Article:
A little over a year ago and after several years of living in a rather nomadic way, home for my family and I finally became a 61ft narrowboat. Our reasoning behind this was simple: we wanted to live a smaller, simpler, freer life, more in tune with nature.
I love waking up to the sound of birdsong and knowing what the weather is doing before I even open the curtains and I relish the quieter existence we have living along the towpath. Even in a city it provides a place where you are able to retreat back from the hustle and bustle and recline into a slower pace. The bigger picture does involve finding ourselves some land in which to put down some more permanent roots, but until that day comes travelling around in our home on water provides just about all we need. However, one thing it does not provide is a large piece of earth from which to grow food and as our journey towards a more planet-friendly lifestyle has long included growing some of our own, it is now necessary to start thinking creatively. Last weekend the journey into applying some permaculture practices to the roof of my home began.
Visiting our local hardware store for some 'on boat' repairs we spied a box of random pieces of wood and pallets looking forlorn and unwanted at the front door. We asked a member of staff if they needed a new home and were told to help ourselves if we could make use of anything. Being boaties, we thought at the very least we could burn such material, but in the end we were actually able to utilise it in a much more useful way by making the odds and ends into a couple of planters. A few screws here, a few taps there with the hammer, a lining of plastic spiked with holes for drainage and the start of our rooftop garden was created – for free. I guess the first thing I have learned is that if you don't ask you don't get and when I see the price of planters in the garden centre, it seems almost criminal not to make your own.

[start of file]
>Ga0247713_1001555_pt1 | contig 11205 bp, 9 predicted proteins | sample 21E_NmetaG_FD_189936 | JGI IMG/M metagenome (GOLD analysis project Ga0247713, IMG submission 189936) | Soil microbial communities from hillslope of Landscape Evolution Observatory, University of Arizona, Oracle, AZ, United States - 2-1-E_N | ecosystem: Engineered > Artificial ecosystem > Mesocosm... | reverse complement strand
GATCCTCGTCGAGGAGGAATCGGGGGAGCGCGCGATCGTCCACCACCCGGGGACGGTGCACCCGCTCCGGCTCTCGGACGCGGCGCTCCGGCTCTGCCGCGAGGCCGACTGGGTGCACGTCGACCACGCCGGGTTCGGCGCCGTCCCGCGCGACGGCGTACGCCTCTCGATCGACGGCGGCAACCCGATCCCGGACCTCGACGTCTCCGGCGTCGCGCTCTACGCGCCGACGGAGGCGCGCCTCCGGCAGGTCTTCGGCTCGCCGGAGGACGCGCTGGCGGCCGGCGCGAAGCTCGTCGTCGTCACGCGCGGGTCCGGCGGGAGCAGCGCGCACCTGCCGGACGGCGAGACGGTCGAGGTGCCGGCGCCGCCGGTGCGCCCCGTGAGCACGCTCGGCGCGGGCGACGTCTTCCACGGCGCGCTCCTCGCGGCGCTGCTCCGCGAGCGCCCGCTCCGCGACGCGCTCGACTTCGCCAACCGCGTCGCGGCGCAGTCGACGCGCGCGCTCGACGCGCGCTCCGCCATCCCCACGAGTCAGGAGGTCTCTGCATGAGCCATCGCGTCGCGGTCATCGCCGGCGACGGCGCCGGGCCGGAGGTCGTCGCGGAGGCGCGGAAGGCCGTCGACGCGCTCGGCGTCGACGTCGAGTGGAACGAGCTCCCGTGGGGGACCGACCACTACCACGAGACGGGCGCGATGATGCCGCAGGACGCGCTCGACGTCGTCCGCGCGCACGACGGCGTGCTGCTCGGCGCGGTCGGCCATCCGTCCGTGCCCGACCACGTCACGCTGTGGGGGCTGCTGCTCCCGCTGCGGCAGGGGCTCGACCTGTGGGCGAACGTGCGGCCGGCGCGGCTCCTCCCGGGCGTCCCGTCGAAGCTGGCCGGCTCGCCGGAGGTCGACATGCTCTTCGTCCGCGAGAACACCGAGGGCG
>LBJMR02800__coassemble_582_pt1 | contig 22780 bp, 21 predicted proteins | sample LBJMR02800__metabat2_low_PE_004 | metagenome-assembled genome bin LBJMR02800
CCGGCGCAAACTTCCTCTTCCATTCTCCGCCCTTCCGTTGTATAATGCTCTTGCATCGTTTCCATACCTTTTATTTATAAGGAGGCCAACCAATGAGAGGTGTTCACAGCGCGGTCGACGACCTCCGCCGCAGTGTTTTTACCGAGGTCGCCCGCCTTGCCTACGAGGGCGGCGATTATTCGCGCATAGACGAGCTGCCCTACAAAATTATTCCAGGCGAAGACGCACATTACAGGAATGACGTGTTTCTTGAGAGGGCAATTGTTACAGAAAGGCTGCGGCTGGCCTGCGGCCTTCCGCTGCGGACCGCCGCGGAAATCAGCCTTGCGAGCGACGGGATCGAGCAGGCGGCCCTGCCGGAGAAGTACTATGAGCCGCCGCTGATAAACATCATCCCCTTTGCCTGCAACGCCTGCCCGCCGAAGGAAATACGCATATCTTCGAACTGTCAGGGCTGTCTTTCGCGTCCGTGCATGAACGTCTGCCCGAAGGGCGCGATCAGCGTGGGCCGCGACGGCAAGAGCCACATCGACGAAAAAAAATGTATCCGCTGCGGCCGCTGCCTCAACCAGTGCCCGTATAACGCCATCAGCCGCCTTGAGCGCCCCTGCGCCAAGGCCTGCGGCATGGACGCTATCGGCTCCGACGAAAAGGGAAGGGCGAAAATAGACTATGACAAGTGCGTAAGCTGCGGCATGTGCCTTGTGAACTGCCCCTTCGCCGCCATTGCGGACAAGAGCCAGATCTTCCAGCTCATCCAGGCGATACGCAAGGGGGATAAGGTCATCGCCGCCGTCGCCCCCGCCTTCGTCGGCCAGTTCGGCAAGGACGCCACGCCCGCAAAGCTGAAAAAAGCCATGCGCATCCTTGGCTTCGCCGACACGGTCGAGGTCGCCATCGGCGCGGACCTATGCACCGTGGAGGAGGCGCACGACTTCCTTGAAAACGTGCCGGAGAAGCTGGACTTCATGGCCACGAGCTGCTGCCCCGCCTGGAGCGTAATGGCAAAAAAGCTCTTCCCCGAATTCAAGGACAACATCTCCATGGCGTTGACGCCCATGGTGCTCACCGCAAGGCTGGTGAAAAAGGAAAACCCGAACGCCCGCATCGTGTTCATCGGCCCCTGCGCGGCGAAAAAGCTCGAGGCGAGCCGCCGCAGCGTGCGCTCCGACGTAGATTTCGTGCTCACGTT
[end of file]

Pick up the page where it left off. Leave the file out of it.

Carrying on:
The next step was to fill the planters with soil. I wanted to create a soil as natural as possible, taking on board the preparations I have read about in permaculture books. My finished layering system went like this:
Collected natural soil
Mulch (collected leaves found in forested areas on the towpath)
These planters are only 10cm deep so I just chucked a small layer of each material in. I have no idea if this is going to work well, but the early signs are good. I sprinkled a few leftover radish seeds in one of the planters and they are already taking shape! And now my salad collection seeds have arrived from the Real Seed Catalogue today I plan to make another two planters and start sowing with gay abandon!
I want to create planters as close to a natural system as they can be, and consequently I think I will sow seeds randomly perhaps even mixing edible seeds with wild flower seeds?
Of course, any tips you lovely permaculture readers can offer or share, with regards to what to grow and how to grow in small spaces, would be wonderful. I would love to connect with a few other 'tiny gardeners' and together prove that you do not need acres of land to grow at least some of your own food. Please post comments directly below on this website for all to share.
Watch this space!
Alice Griffin likes to write, garden and get crafty from her narrowboat, which currently cruises at 4mph up and down the Grand Union Canal.
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